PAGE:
Kevin is the the cellar manager of the winery and just happened to be working on Saturday. He was nice enough to show us around the vineyard and winery.
Outside, we were just about to enter the barrel room we caught the machines working. This particular truck dumped, the pomace which is the residue of the grapes after crush, from a large vat into a dump truck.
As we passed the truck we were taken into the barrel room where some tanks were fermenting wines and other awaited the new years crop. These newly acquired barrels were awaiting the arrival of the wine to fill them. Considering the weather, this winery like most all in the area were at least three weeks behind normal for harvest. Cross fingers for the weather to hold out enough so the vines will drop their sweetness into the grapes.
The vines looked good, but the grapes needed to have the much required sugars drop into them as they were unripe and sour. Some wineries including Montinore are hopeful, others not so much in terms of how good or bad this years harvest will bring, and the wines which will result.
Thank you Kevin and everyone at Montinore. We have a fantastic time and really enjoyed the great wines. We will definitely be back so be prepared. And we may even bring a friend or two.
As we continued on our day’s journey into Dundee – the heart of the Willamette wine region, we came across this old barn in Yamhill.
I have always wanted to stop by this great barn and grab a few shots, but never had. This time when I mentioned it, Lloyd surprised me and turned the car around. He was the one who captured the barn perfectly. Me, well not so much. I only caught the side. So here are our two interpretations of the barn.
Okay now that you have seen the barn captured from two differing perspectives, the first one, Lloyd’s image, was created using HDR imaging software that blends different exposures into one image. Me, I continue to stick to the prehistoric technological advances – point and shoot, and pray for results. There in lies the second image. Mine in all its glory. You be the judge. Personally I prefer his but, what can you do. You can take the girl out of New York, but you can’t take the New York out of the girl. And there you have it. The Red Barn.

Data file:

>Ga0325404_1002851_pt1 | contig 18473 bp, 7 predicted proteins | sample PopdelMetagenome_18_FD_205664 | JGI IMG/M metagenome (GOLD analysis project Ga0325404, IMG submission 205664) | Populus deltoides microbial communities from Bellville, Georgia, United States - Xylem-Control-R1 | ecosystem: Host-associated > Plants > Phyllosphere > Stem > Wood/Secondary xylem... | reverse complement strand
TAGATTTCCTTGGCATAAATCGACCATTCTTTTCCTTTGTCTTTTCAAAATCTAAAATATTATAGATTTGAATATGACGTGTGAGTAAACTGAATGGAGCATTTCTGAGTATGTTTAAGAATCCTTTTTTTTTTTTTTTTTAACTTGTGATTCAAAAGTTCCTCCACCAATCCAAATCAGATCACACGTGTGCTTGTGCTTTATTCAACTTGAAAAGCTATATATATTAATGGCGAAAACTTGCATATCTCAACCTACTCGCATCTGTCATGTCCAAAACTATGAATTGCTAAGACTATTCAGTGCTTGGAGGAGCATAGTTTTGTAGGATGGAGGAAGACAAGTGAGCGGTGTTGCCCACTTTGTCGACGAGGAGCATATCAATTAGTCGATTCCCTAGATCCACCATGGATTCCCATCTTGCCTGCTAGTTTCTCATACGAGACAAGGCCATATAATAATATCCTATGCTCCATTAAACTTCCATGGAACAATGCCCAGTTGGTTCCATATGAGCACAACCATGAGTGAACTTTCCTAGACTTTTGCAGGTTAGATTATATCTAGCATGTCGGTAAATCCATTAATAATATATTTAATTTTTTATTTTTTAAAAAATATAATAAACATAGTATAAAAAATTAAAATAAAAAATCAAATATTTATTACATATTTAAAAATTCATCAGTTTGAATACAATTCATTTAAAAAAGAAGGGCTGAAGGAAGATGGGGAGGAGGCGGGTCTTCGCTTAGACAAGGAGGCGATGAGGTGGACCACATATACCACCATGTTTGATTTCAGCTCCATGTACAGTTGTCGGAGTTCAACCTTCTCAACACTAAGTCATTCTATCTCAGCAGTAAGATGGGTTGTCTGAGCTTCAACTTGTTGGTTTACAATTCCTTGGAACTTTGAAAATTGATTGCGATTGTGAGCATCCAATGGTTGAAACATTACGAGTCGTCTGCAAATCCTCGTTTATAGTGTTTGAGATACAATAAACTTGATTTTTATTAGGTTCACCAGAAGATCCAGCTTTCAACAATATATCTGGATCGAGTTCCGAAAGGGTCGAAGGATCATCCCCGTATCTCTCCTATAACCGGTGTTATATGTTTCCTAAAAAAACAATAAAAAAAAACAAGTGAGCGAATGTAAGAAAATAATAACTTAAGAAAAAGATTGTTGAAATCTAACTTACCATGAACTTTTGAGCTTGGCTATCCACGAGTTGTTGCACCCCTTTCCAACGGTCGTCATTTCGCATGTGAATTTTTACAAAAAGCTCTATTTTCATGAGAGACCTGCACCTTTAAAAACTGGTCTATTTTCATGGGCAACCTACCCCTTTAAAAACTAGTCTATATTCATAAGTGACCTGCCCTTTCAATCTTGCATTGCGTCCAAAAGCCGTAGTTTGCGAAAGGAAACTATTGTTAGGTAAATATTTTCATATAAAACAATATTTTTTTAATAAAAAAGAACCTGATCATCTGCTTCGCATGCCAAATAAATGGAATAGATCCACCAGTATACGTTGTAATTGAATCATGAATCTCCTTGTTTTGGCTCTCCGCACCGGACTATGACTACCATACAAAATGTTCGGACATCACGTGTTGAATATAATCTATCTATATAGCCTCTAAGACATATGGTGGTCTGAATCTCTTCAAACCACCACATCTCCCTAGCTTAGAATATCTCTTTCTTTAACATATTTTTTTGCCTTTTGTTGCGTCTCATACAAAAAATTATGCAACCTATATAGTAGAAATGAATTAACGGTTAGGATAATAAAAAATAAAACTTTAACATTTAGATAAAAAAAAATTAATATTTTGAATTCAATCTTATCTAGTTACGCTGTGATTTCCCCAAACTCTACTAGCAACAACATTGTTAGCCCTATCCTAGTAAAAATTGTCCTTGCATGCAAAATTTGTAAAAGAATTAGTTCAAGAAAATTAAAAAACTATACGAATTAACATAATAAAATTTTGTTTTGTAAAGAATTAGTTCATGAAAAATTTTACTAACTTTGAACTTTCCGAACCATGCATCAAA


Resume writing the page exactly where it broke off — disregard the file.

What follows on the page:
Next stop Domain Drouhin. We love Domain Drouhin. Not only do they have some of the best Pinot Noir in the region, they also have outdoor seating with killer view, wonderful staff, and great atmosphere. All of the things required for a great time.
Keeping in mind, the list, not necessarily in that order. We have been returning to this winery for years because they know how to treat their customers, unlike other some wineries in the area. We have found that Drouhin will go out of their way to please their customer, and for us a very important part is customer service. And did I say their wines rock?
They do! So for a fairly larger winery having the staff remember your name the minute you walk in the door, means something. This is part of the reason we continue to return, while omitting some of our other once favorite places. There is a lot of competition and a lot of places with great wines. So, customer service needs to rate high on the wineries list of kudos, or I won’t be going back any time soon. I am sure this holds true for most people. If it doesn’t then it should. Otherwise how else will the other more popular places know their customer service sucks. Soap box, stepping off.
Domain Drouhin reminds us a little of Tuscany. For others it may remind them of a place in France. Where ever your memories go that is what is important. If you want great Pinot Noir and Chardonnay, this is one place you don’t want to miss.
After our stop at Domaine Drouhin, we were off for one last stop – DePonte Cellars. De Ponte is down the road from Domain Drouhin. We always stop in to say hi even if it is a short visit or we decide to sit leisurely on the back deck which overlooks the long driveway and part of their vineyard. This winery is a family owned winery and has some of our favorite Pinot Noir’s and a white called Melon de Bourgogne, which we really like. It is a white, very light and fruity on the opposite spectrum than a Chardonnay. This wine has more of a pear or apple characteristic and is awesome with spicy foods of any kind. And it is a great wine for a hot day. Unlike other white’s, this wine doesn’t need food to make the flavors come out, they just do. A nice crisp summertime, or anytime wine. The sad part is the wine moves fast so you have to be on your toes close to the release times.
You can find this information out if you visit their website, or by stopping into their tasting room and as for Suzanne or Aaron. They will take good care of you.